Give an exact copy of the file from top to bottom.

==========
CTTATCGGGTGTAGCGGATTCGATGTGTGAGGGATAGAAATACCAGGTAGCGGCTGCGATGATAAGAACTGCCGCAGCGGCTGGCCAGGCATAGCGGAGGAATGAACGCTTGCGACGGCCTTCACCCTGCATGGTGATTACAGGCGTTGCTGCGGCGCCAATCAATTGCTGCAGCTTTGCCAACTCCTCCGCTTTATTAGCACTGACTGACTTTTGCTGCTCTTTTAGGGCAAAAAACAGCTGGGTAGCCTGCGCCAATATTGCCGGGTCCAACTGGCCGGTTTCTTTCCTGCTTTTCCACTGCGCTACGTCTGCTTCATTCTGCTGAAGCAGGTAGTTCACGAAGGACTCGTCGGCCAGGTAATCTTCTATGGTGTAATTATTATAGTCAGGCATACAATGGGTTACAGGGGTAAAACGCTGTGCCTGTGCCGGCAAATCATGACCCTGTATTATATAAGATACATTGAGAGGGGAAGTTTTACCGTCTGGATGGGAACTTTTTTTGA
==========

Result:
CTTATCGGGTGTAGCGGATTCGATGTGTGAGGGATAGAAATACCAGGTAGCGGCTGCGATGATAAGAACTGCCGCAGCGGCTGGCCAGGCATAGCGGAGGAATGAACGCTTGCGACGGCCTTCACCCTGCATGGTGATTACAGGCGTTGCTGCGGCGCCAATCAATTGCTGCAGCTTTGCCAACTCCTCCGCTTTATTAGCACTGACTGACTTTTGCTGCTCTTTTAGGGCAAAAAACAGCTGGGTAGCCTGCGCCAATATTGCCGGGTCCAACTGGCCGGTTTCTTTCCTGCTTTTCCACTGCGCTACGTCTGCTTCATTCTGCTGAAGCAGGTAGTTCACGAAGGACTCGTCGGCCAGGTAATCTTCTATGGTGTAATTATTATAGTCAGGCATACAATGGGTTACAGGGGTAAAACGCTGTGCCTGTGCCGGCAAATCATGACCCTGTATTATATAAGATACATTGAGAGGGGAAGTTTTACCGTCTGGATGGGAACTTTTTTTGA